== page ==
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ISRI: Updates on China Tariffs, Waste Import Quotas, Coronavirus

ISRI: Updates on China Tariffs, Waste Import Quotas, Coronavirus
ISRI released updates from China on tariff cuts, solid waste import quotas and the impact coronavirus has had on supply chains.

In a breaking news alert to its members, the Institute of Scrap Recycling Industries, Inc. (ISRI) released updates from China regarding tariff cuts, solid waste import quotas and the impact that the coronavirus has had on supply chains.

China announced on February 6 that it will cut in half the additional tariffs on $75 billion of American products that were imposed late last year, a sign that Beijing is implementing the phase one deal with United States.

The original retaliatory tariffs imposed in 2018 will remain. Thus, for aluminum scrap, the final tariff is down from 55 percent to 52.5 percent, and for recovered paper, cullet and copper scrap, the final tariff is down from 30 percent to 27.5 percent for the rest. This reflects tariffs on material from the United States because of the trade war, ISRI points out. This planned reduction is in response to the U.S. implementing reductions in tariffs on Chinese products taking effect on February 14.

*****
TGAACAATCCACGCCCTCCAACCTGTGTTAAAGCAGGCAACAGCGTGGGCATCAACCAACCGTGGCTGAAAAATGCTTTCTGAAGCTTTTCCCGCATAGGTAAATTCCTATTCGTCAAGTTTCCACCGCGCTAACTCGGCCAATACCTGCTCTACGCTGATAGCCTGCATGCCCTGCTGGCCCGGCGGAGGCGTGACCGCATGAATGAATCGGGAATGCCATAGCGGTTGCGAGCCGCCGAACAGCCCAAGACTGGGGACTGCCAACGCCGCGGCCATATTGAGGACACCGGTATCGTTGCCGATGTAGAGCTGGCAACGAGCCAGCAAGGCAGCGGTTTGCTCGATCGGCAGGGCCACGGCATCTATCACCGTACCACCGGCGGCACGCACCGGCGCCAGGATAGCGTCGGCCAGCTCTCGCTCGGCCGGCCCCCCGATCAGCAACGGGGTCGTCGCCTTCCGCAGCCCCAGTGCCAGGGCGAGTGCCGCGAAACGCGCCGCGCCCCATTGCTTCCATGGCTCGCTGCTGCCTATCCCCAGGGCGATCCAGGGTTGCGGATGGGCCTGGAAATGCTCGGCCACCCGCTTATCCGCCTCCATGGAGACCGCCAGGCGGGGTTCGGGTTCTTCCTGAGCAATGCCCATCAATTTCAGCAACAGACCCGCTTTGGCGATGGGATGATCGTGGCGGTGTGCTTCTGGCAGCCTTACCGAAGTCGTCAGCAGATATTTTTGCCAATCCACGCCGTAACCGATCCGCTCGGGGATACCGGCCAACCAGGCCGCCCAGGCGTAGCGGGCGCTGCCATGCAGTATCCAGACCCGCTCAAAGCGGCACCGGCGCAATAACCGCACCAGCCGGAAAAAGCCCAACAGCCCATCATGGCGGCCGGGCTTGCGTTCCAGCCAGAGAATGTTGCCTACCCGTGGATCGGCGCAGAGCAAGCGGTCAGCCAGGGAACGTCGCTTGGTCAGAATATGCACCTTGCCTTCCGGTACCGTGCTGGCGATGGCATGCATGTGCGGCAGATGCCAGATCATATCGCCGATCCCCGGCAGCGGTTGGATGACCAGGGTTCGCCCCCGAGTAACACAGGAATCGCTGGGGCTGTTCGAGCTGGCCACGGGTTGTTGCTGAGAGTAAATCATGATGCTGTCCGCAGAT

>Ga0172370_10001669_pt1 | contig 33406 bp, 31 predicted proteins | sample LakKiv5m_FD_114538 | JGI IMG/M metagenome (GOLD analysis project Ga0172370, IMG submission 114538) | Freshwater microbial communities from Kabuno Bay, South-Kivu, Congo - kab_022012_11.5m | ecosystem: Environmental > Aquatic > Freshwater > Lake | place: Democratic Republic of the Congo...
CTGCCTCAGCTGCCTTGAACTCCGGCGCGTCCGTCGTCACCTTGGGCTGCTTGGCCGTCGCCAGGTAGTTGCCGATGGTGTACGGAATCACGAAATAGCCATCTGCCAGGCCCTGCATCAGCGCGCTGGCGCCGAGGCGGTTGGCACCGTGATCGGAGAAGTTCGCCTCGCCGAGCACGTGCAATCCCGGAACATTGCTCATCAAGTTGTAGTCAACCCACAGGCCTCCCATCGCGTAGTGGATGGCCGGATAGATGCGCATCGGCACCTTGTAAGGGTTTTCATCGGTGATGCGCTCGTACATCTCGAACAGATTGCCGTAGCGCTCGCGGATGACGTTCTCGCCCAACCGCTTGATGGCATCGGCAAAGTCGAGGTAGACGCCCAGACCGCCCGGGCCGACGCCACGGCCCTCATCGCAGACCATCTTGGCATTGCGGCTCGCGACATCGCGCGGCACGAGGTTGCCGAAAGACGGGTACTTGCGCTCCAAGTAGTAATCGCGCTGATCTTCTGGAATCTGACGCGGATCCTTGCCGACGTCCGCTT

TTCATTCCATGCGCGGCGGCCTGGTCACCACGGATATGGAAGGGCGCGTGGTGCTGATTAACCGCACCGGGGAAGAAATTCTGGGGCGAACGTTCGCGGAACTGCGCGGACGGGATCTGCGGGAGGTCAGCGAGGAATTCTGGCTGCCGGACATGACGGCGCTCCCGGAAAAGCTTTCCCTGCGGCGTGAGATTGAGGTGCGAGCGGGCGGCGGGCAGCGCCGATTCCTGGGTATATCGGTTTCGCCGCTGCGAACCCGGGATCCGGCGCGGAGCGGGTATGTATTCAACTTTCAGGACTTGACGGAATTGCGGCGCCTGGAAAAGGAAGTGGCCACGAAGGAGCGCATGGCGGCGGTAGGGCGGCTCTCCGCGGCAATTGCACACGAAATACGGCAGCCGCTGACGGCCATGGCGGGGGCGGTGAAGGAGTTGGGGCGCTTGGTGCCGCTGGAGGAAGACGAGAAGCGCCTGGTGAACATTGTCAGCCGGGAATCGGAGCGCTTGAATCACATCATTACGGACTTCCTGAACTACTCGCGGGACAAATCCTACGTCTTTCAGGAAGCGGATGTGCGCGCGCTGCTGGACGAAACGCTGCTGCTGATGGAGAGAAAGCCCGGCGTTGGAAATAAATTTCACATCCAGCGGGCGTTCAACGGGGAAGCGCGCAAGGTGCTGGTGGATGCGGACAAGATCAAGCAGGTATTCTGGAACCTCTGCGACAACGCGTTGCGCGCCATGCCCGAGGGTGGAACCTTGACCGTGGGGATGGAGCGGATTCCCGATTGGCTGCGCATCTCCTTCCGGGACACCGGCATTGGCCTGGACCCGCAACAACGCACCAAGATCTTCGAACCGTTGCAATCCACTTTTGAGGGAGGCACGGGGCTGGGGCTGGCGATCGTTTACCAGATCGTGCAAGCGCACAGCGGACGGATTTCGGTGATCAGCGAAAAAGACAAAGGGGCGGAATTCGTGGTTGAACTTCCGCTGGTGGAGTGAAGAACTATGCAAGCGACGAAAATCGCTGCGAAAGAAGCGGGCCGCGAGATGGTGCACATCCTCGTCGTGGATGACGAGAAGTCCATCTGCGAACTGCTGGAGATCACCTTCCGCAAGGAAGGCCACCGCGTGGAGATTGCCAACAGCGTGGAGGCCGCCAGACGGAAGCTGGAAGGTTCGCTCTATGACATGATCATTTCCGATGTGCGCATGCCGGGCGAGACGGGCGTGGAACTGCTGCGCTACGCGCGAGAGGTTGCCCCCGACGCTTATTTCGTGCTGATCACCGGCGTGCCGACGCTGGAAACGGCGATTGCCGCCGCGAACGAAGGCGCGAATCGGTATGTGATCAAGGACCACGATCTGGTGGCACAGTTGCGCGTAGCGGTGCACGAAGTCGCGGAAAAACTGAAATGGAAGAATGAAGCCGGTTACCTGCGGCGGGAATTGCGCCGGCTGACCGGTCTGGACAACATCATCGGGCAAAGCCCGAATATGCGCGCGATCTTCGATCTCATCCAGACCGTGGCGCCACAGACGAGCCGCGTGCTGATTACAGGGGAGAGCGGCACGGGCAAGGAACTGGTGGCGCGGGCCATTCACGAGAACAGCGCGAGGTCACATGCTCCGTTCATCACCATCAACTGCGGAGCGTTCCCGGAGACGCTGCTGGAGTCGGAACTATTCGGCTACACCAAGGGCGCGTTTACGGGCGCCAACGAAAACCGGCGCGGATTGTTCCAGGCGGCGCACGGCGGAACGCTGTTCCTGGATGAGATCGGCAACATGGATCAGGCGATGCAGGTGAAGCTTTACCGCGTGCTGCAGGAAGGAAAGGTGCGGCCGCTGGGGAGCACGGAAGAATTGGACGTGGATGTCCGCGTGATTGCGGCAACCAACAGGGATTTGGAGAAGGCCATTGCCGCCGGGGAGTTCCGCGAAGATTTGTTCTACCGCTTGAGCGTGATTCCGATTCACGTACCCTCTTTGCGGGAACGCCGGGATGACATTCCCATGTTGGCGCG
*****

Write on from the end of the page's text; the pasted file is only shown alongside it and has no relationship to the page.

The Chinese government also announced tariff cuts on more than 850 product imports from global sources. Ferrous scrap import tariffs are now 2 percent, and copper and aluminum scrap tariffs are now 1.5 percent on material from all countries excluding the United States.

Furthermore, according to ISRI, reports indicate that ship calls at or through major Chinese ports have fallen 20 percent since January 20, as measures to control the coronavirus outbreak cut into international supply chains.

“Full impact of the Chinese coronavirus outbreak on container volumes won't be fully quantified until ports announce their first quarter numbers,” according to ISRI. “Reduction in volume is to be expected and will ripple through supply chains in the U.S. and Europe, with rail and truck volumes likely to follow.”

“Big container lines continue to operate at China's main coastal seaports. Unfortunately, the decrease in bookings for container ships, tankers and dry bulk vessels the slowdown could last until March. This could have a very real impact on supply chain deliveries for recyclers exporting material to China or importing material, machinery and parts from China,” added ISRI.

Lastly, the Chinese government announced the third batch of import quotas with a total volume of 8,730 tons, including 4,620 tons of copper, 1,440 tons of aluminum and 2,670 tons of ferrous.

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